Fiscally Fit: Retirement blues?

Planning ahead and exploring alternative career options can help you beat 'em

March 26, 2011 07:12 pm | Updated November 13, 2021 09:49 am IST

Retirement is a pleasant dream for many but more often than not the dream turns into a nightmare as you get into it. This could be due to many reasons e.g. inability to adjust to sudden loss of work, fear of isolation, reduced cash flow, boredom, feeling a lack of purpose, onset of laziness and associated disorders etc. The root cause for most is the abrupt change in lifestyle and lack of sufficient planning.

In the strict sense of the term, to ‘retire’ is to withdraw from active life, to stop performing one’s work. Such a definition is best treated as a restrictive cliché. Sadly though, the notion that, after a certain pre-defined age, everyone must retire from work by default and go out to pasture continues to dominate. I suspect this is the result of Anglo-Saxon influence on setting pre-defined rules for society at large that don’t necessarily apply to the ruling class. It also reflects the narrow post-Industrial Revolution mindset that human life is best handled by grouping us into age cohorts that are made to progress through school, work and retirement as if we were a single batch in the factory line. In my opinion, retirement is something that the individual needs to decide, not the employer. It is absurd to think that we stop being fit enough to work, en masse, at the stroke of a random age like 58 or 60.

All of us, at some point in our work life think about calling it quits. Many hope to retire early, if they amass sufficient wealth. Some even opt for voluntary retirement schemes that dole out good one-time settlement packages. Does early retirement make us happy? Not really, is what occupational scientists have discovered. Early retirees on average lead a less happy life than late retirees. Even among those who have had a full working career up to the maximum permitted age, easing into retirement by first taking semi-retirement seems to be a better option. As much as we may dislike our jobs, engaging ourselves in some kind of work for a significant part of the day (irrespective of financial remuneration), seems to be a necessity for our emotional well being. So the question is: if work is healthy, why stop? For those who read the Gita, this must ring a bell (karma yoga).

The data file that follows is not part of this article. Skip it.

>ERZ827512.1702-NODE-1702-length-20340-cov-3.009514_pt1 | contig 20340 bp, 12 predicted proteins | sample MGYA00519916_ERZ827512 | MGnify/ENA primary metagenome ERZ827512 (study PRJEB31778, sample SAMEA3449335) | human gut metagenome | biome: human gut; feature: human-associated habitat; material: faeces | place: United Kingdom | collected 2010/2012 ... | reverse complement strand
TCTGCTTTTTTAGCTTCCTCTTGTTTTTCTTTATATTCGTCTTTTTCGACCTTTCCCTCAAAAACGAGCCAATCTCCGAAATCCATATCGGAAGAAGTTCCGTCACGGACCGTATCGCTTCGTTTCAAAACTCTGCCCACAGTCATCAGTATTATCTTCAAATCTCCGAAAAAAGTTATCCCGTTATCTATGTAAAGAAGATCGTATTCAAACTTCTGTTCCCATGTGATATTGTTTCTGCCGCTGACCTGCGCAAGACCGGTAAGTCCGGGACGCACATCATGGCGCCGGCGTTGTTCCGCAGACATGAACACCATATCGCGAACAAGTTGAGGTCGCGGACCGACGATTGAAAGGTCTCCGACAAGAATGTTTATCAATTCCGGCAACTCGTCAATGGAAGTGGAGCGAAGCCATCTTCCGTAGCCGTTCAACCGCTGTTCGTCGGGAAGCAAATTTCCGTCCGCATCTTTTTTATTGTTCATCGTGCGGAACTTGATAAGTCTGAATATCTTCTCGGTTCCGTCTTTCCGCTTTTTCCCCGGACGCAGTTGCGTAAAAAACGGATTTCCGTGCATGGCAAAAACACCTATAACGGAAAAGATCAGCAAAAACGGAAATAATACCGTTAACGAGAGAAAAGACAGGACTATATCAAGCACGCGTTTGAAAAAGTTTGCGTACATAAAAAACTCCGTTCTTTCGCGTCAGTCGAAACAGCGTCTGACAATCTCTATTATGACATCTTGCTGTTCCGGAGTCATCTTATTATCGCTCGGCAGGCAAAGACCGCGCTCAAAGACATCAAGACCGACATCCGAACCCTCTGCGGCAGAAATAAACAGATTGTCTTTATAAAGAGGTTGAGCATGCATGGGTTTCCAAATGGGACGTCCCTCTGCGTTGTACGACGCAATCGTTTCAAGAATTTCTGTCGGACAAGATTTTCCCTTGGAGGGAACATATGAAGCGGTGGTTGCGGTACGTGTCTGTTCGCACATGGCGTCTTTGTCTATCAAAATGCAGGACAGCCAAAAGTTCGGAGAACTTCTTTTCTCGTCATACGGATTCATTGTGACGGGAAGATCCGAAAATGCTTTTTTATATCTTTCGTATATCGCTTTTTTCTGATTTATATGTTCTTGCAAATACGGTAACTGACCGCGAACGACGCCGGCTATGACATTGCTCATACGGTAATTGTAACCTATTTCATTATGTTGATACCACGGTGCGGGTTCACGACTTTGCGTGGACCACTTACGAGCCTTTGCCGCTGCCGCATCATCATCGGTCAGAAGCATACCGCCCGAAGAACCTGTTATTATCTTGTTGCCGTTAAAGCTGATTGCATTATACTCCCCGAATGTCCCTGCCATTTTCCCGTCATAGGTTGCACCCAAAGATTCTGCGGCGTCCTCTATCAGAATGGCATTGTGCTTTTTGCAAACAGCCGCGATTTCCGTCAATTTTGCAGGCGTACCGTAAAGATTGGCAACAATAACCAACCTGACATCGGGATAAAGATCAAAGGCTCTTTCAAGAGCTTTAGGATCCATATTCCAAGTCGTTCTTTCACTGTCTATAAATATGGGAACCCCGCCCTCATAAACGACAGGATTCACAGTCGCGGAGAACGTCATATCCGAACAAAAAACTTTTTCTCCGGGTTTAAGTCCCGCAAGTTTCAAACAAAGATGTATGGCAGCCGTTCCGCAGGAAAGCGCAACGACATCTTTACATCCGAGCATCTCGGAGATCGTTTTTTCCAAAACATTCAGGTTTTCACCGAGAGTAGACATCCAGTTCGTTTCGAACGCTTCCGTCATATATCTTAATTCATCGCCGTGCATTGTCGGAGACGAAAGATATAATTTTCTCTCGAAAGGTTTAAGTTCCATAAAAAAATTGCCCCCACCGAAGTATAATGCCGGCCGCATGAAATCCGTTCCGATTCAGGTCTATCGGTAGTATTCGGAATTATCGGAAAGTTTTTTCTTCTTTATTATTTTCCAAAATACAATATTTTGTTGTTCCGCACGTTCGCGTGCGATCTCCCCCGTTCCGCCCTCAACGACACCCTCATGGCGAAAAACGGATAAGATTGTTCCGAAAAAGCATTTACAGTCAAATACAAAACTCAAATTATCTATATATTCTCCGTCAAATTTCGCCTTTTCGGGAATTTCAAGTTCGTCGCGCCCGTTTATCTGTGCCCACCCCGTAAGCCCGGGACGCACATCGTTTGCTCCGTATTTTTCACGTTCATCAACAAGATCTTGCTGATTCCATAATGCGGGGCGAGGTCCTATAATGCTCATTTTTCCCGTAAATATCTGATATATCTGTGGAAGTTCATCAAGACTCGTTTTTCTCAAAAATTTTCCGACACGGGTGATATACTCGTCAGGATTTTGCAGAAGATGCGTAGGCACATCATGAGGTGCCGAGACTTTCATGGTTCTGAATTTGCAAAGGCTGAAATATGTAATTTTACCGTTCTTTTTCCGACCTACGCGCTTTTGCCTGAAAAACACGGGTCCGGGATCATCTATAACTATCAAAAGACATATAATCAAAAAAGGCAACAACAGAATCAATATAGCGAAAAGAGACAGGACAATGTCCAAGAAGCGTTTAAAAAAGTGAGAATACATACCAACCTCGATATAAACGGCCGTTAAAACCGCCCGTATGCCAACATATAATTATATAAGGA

In the wrong place?

I know some readers must be ready to pounce on me claiming that all modern day office work does for them is induce stress and cause heartburn. Well, this either means that you are in the wrong kind of job or that you do not know how to de-stress. There is no guarantee that life after quitting work altogether is going to be less stressful.

With the Indian economy growing by leaps and bounds, there is an active job market emerging for retired individuals to engage themselves in a meaningful manner in both for-profit and non-profit organisations. My father in-law has leveraged these opportunities to the maximum, by creating a post-retirement schedule for himself that is busier than my pre-retirement one. By redefining retirement, senior citizens can continue to contribute to society, keep themselves active and even continue to earn if they choose to. Many such jobs come with flexi timing or part-time options, which can be ideal for semi-retirement. Avenues for pursuing alternate career post-retirement include Teaching/Training, Volunteering, Writing, Consulting/Advisory, Contracting, Philanthropy, NGOs, Microfinance, BPOs/ KPOs, Retainer-based engagements, Hospital/charity/trust/administration.